Stoke City and conflicting mid-table philosophy

By Neal Hepworth, writing from Middlesbrough

If Stoke City make it to the FA Cup final this season will it be at the expense of their Premier League status? It’s something i can relate to fully, having watched Middlesbrough make it to both domestic cup finals during the 1996/7 only to be relegated at the end of the season (in an admittedly controversial manner). They sit comfortably near the bottom of the form table with just one win in six and have struggled to arrest a slide which leaves them just 3 points above the relegation spaces in an increasingly tight league.

Realistically, Stoke City’s success in securing their Premier League status should be celebrated, they leave you under no pretensions as to the quality of their play. Their ‘win by any means neccessary’ is what has allowed them to become an established Premier League club on a small budget, and the discipline displayed on the field is something perennial ‘yoyo clubs’ such as Wolves would do well to take note of. Yet this outlook appeared to be on the brink of change at the beginning of the season. Tuncay, Jermaine Pennant and Eidur Gudjohnsen along with ‘franchise player’ Matthew Etherington showed hints of a brand of football far removed from the much maligned Rory Delap era. Their first few seasons of consolidation looked to be moving to a realm of better football, better results and more enjoyment for everyone involved. There were even whispers of Europe League places making their way across the terraces.

By January however Tuncay and Gudjohnsen had been replaced with Kenwyne Jones (an admittedly quality, if injury prone, centre forward) and John Carew, adding to the already one-dimensional attacking front of Mamady Sidibe and Ricardo Fuller. All fine players if your tactics are to pump balls into the box in the hope of snatching a goal but equally it’s the kind of play which results in Robert Huth being your top goalscorer for the season. Playing ugly is a fine idea if you’re going to win, but those points are essential to the equation, should your team begin to play ugly and lose it can quickly begin a downward spiral. This kind of freefall is difficult to arrest without the aid of quality, flair players, especially if those same players are now plying their trade for other clubs.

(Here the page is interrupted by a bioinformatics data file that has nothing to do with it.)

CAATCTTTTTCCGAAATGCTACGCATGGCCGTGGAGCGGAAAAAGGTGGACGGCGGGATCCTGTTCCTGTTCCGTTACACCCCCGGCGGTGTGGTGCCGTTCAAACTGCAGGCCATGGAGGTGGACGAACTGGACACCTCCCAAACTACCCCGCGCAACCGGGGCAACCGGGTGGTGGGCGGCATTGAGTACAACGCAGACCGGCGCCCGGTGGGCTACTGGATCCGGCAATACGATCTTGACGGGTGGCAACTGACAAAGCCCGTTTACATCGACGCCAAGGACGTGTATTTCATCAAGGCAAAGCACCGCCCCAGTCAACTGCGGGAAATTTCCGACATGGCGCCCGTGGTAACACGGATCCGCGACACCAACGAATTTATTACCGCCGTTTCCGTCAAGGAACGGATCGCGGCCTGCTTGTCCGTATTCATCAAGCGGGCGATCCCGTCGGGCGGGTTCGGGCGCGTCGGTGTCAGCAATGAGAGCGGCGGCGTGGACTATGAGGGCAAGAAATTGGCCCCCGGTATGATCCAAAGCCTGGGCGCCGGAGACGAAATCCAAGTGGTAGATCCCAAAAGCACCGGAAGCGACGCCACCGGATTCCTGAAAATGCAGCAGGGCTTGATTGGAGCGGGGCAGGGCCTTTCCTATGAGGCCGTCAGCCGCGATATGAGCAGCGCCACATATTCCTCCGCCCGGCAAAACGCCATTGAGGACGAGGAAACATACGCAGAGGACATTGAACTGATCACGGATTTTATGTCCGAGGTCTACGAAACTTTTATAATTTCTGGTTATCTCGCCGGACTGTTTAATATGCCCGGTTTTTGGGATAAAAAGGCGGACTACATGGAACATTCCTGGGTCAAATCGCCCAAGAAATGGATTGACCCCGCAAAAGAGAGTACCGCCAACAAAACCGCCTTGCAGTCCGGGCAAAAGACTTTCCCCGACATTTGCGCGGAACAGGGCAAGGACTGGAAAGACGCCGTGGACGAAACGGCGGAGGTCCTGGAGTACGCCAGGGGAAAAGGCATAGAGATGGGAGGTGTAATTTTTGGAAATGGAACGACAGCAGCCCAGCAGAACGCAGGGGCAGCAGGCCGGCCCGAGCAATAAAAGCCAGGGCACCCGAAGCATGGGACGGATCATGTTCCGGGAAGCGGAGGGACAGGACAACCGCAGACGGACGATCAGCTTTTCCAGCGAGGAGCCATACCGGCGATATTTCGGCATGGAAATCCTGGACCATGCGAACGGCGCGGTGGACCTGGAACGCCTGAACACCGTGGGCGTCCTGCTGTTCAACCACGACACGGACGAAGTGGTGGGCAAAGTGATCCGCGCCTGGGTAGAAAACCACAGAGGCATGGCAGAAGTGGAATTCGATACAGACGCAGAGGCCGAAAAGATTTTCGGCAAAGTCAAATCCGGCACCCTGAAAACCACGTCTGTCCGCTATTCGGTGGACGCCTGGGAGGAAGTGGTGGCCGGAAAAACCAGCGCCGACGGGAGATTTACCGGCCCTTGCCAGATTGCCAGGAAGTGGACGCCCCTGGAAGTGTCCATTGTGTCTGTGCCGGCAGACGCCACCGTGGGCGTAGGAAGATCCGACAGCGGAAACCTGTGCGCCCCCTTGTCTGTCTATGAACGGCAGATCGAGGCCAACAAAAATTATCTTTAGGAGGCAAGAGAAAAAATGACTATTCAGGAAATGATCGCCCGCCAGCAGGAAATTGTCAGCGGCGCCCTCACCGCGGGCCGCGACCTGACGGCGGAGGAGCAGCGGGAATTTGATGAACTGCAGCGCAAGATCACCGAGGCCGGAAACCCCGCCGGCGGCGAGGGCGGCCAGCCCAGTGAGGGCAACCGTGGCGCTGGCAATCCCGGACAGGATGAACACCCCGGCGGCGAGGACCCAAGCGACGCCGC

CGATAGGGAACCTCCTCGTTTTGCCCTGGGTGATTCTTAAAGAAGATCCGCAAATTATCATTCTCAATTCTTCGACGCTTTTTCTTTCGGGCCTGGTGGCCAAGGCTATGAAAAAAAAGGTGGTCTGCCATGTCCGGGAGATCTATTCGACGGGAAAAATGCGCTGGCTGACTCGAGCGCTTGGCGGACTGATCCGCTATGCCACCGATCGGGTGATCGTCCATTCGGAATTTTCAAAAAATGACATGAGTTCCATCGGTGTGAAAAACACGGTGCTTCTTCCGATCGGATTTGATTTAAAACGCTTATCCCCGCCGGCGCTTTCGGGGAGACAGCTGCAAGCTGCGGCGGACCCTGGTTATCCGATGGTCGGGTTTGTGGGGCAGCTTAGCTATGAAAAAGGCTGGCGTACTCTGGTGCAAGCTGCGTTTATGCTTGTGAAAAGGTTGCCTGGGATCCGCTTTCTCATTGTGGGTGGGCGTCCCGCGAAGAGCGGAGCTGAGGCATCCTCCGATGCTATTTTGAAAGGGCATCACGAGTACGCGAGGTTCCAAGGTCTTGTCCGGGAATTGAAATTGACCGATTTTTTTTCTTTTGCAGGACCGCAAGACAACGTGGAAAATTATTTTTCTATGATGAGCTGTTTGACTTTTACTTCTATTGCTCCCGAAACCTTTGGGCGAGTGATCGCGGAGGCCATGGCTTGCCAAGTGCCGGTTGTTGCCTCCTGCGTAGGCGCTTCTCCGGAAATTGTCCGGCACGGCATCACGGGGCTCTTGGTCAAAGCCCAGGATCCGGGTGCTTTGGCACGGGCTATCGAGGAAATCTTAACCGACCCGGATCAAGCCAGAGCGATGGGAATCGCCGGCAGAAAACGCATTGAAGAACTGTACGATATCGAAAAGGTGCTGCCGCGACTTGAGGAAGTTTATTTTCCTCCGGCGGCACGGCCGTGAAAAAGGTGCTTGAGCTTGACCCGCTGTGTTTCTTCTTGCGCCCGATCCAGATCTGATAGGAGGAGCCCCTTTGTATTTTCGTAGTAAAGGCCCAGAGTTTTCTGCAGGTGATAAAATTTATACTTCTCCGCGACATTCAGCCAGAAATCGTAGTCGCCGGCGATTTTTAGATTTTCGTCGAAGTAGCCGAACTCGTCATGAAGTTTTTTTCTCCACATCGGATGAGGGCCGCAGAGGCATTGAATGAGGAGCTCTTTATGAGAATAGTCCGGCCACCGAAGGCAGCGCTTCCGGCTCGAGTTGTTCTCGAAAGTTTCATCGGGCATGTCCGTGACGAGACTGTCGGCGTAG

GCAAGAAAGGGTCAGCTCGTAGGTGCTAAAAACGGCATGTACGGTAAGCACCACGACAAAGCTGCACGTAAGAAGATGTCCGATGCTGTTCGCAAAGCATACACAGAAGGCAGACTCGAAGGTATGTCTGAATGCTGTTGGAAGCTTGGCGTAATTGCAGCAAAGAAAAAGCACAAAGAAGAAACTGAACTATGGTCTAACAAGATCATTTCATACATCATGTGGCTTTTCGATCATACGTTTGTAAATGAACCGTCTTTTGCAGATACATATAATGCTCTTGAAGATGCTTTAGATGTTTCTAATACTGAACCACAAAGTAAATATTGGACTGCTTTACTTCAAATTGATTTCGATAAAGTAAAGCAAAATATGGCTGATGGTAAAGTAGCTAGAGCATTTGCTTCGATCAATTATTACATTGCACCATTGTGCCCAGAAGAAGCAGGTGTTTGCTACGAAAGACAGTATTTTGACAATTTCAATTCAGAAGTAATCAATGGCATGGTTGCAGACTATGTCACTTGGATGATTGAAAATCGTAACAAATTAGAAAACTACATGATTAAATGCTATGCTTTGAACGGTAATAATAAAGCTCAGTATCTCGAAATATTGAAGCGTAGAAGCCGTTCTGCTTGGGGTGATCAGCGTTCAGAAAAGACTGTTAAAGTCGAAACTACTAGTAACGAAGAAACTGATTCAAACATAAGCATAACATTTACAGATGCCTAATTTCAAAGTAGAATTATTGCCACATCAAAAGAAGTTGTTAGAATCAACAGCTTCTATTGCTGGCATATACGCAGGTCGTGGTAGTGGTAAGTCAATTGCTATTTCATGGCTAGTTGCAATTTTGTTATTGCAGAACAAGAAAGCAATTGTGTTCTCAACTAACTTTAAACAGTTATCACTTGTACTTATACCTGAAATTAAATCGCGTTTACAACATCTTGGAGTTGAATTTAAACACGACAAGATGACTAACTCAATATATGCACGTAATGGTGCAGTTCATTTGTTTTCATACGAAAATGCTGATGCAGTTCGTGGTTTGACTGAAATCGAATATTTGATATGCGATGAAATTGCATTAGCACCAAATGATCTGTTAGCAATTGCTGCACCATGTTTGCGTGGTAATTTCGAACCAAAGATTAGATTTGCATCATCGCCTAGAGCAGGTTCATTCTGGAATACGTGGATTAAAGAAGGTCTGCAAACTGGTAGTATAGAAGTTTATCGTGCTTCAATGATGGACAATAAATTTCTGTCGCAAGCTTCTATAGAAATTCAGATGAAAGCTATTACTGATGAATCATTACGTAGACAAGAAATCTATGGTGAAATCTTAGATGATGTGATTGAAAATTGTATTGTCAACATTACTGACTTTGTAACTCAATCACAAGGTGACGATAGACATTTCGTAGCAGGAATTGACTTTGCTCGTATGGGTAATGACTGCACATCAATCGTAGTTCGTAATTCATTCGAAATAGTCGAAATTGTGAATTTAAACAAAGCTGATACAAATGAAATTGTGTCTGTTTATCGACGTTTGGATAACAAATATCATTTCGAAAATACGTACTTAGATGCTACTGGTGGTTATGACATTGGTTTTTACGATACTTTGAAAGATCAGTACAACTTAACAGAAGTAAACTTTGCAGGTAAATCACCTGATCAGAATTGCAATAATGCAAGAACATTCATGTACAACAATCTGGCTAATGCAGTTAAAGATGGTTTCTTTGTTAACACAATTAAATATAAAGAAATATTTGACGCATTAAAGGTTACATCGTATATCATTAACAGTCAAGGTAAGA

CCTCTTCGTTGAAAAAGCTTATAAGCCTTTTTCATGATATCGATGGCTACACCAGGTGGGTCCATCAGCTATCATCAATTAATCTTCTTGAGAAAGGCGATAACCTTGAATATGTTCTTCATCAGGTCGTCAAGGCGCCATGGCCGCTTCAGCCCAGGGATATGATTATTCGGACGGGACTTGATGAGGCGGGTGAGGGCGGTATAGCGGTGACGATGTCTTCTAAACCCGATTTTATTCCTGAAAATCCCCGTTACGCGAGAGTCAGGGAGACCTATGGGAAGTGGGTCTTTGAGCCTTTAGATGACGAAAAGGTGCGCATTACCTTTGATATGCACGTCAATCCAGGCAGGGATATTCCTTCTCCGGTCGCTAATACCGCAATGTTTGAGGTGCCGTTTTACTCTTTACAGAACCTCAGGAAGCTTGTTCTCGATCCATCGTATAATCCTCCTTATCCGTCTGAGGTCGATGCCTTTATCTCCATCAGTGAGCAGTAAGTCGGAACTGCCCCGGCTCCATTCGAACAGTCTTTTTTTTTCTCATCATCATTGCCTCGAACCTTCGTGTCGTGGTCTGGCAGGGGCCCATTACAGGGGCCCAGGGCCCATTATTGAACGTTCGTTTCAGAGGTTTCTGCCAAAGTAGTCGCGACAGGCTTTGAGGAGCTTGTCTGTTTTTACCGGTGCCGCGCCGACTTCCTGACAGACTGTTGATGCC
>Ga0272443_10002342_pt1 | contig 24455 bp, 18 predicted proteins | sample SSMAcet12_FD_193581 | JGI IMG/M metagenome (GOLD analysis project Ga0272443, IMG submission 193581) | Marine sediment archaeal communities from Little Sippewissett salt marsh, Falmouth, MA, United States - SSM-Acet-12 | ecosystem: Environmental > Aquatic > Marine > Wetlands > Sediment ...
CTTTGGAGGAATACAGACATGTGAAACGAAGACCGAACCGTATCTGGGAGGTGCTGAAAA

Stoke has struggled to field it’s two wingers, and arguably two best players, on the field at the same time and with no quality on the bench to replace them their game has relied on being more physical than their opponents. A trip to Wembley against a rejuvenated Bolton Wanderers team should help to calm the sections of grumbling fans, yet Owen Coyle’s side should serve as a lesson in the kind of football that can be achieved even with a small budget. The Trotters fans have seen a massive improvement in quality this season, even briefly occupying a Champions league place in the early stages, anathema to the ills of Gary Megson and long-ball tactics. For clubs like Stoke and Carling Cup winners Birmingham City, this balancing act of quality and solidarity is a common one. Which footballing philosophy, wins out remains to be seen.

While the Potters sit in that all too familiar mid-table fans remain in a limbo becoming increasingly common for clubs of their size; desperately wanting their team to push onto that next level whilst looking warily over their shoulder at the threat of relegation. A cup run represents tangible progress, however many fans will be hoping that it doesn’t come at the expense of improved football or their valuable position in the Premier League.

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    If Stoke City make it to the FA Cup final this season will it be at the expense of their Premier League status? It’s...
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